If you don’t get a successful answer even after a couple of minutes, you can check the NIS logs in the file
When NIS is runnig,
curl http://localhost:7890/node/infogives you info about your node.
You can now safely stop and remove the container:
sudo docker stop nem sudo docker rm nem
Because no data is stored in the container, it can be safely removed. Next time you want to run it you issue the exact same
sudo docker run command, and it will start nearly immediately as it uses cached data to create the container and use the blockchain it has already downloaded.
Running with Docker Hub Images
Here are the commands to do the same as above using images published on Dockerhub rather than building your own.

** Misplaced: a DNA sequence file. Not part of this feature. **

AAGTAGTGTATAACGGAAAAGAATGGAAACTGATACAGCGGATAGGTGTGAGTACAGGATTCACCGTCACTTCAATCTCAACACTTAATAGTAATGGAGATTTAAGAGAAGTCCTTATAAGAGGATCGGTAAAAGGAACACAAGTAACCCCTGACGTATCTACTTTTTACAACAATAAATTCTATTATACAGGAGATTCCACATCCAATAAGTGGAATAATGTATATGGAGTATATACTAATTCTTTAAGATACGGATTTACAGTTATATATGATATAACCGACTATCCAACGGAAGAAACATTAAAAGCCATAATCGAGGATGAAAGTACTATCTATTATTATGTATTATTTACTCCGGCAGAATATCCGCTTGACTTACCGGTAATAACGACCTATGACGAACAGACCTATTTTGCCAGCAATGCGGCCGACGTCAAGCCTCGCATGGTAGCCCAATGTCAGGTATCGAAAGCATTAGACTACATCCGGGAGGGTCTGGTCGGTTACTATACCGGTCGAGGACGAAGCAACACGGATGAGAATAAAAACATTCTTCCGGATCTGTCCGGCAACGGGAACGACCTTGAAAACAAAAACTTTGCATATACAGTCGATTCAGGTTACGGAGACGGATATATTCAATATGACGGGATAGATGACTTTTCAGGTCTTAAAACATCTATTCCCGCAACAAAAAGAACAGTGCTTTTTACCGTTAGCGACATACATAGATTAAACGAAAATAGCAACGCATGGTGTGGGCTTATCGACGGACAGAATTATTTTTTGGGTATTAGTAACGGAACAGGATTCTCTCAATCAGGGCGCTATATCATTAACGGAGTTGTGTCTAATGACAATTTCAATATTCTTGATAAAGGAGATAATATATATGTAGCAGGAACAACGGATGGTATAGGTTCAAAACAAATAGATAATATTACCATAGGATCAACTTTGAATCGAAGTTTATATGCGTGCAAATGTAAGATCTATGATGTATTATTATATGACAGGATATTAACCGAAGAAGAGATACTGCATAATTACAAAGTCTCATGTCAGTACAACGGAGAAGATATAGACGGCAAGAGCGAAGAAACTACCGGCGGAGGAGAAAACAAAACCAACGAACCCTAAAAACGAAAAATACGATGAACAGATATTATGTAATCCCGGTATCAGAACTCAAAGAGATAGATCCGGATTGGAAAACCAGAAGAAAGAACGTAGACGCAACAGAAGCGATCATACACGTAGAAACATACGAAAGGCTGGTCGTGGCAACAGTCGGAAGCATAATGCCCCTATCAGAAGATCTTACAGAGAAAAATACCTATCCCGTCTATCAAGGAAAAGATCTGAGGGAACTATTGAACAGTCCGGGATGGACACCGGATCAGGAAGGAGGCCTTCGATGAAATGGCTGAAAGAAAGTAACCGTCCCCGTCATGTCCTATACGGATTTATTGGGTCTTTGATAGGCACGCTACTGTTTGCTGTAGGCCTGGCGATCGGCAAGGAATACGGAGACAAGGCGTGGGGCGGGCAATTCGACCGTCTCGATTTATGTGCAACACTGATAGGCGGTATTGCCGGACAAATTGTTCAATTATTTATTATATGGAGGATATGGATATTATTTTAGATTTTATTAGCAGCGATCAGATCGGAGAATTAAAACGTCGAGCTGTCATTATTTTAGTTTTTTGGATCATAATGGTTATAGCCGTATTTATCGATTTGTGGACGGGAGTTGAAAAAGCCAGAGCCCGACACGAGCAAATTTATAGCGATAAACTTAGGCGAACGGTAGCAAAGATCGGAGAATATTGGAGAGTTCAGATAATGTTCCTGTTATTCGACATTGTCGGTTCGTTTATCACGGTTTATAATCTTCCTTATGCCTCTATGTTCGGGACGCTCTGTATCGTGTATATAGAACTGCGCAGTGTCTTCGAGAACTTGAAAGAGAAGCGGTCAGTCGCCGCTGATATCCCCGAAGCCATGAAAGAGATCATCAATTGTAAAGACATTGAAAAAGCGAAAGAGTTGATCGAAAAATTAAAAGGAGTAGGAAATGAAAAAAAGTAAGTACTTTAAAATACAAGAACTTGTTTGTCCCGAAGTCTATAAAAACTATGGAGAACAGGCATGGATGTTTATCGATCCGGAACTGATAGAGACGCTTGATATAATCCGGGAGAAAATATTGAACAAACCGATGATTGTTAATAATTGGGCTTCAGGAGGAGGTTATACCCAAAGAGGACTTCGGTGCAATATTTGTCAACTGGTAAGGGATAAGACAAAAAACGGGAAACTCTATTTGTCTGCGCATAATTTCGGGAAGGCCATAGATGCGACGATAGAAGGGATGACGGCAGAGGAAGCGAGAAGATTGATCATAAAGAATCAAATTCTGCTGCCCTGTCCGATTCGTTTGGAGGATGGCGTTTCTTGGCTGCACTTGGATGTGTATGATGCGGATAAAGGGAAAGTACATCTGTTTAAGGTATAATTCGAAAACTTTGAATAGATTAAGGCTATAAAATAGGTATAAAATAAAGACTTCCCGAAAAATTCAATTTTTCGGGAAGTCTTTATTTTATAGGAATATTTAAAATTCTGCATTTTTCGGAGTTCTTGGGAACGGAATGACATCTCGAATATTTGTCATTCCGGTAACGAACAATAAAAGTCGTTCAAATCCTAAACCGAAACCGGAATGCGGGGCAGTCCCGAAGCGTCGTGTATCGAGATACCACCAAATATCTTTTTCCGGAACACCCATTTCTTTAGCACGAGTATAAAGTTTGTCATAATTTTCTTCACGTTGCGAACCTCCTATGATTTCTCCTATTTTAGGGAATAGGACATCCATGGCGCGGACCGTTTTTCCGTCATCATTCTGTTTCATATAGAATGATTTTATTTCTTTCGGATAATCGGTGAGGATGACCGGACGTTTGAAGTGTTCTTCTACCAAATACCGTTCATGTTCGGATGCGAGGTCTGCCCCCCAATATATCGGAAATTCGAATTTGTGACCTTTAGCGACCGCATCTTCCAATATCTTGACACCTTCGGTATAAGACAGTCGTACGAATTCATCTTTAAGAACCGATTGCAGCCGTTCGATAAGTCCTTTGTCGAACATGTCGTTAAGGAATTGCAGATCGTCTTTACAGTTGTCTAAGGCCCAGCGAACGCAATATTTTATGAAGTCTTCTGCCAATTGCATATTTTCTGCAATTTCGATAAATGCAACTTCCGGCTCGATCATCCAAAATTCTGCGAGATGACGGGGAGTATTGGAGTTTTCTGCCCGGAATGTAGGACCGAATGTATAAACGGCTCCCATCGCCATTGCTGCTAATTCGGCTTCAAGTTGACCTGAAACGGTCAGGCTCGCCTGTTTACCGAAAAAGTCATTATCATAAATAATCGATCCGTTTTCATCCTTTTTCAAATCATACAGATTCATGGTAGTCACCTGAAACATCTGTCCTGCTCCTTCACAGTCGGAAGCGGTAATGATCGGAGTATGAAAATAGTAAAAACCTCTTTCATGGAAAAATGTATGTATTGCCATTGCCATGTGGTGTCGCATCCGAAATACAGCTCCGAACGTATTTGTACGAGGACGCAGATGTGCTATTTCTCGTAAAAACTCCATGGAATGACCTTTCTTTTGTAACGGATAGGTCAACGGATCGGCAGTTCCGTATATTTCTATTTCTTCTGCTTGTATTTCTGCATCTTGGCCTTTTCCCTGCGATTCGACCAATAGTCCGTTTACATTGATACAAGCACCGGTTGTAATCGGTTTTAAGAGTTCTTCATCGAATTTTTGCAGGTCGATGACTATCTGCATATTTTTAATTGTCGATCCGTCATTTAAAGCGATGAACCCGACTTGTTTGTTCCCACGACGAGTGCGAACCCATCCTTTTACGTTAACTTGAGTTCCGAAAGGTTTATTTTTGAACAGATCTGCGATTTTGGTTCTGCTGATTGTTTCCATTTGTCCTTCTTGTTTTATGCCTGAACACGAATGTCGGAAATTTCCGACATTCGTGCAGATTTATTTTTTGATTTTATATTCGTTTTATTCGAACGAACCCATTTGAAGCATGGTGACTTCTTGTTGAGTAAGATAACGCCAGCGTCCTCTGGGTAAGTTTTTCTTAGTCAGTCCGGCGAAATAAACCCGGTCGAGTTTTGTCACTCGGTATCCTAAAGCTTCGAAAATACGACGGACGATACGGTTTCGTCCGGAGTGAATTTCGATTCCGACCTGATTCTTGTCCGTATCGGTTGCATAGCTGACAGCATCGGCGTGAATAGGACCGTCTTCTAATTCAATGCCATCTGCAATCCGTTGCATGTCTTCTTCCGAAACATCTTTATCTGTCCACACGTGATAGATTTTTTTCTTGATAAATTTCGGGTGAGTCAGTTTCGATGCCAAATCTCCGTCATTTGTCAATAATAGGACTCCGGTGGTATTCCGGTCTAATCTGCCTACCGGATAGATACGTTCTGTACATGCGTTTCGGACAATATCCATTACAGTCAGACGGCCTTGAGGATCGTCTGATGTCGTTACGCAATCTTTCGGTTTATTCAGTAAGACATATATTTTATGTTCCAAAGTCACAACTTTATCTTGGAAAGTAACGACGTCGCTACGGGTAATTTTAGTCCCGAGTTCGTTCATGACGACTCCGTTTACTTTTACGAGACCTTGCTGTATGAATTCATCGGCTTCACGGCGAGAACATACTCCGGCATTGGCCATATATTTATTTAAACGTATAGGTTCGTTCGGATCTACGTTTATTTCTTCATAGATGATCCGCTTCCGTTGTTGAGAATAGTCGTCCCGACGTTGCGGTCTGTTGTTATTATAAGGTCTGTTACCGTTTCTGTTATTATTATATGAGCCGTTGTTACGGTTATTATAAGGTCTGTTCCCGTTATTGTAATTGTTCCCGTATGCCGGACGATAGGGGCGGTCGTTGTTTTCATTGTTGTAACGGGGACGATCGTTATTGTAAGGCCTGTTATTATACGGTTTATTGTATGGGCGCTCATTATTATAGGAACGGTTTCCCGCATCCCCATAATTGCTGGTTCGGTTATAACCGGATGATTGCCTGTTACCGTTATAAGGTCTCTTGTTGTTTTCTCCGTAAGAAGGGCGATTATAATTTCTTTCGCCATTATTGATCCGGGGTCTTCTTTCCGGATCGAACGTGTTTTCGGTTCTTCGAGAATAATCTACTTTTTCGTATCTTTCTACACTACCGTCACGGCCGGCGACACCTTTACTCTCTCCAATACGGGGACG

As the rb2nem/nis image is configured to start NIS automatically, you don't have to change the supervisord config:
mkdir /tmp/nem sudo docker run -d -p 7890:7890\ -v "/tmp/nem:/home/nem/nem" \ --name nem \ rb2nem/nis
However, you still might want to override the default config files used in the container. To get the sample config file, just check out the repo and look under the
git clone https://github.com/rb2nem/nem-docker.git
Remember that in those sample configs, no service is autostarted. Don't forget to change the
An Easier Way?
We've seen how we can run NEM in a Docker container, but it requires running cumbersome commands. Couldn't we make it easier to use by using a script passing all these parameters as needed? Of course we can! The good news is that those scripts exist. We'll take a look at them in the next post covering NEM in a docker container.
The NEM Team would like to thank RB2 for contributing this blog.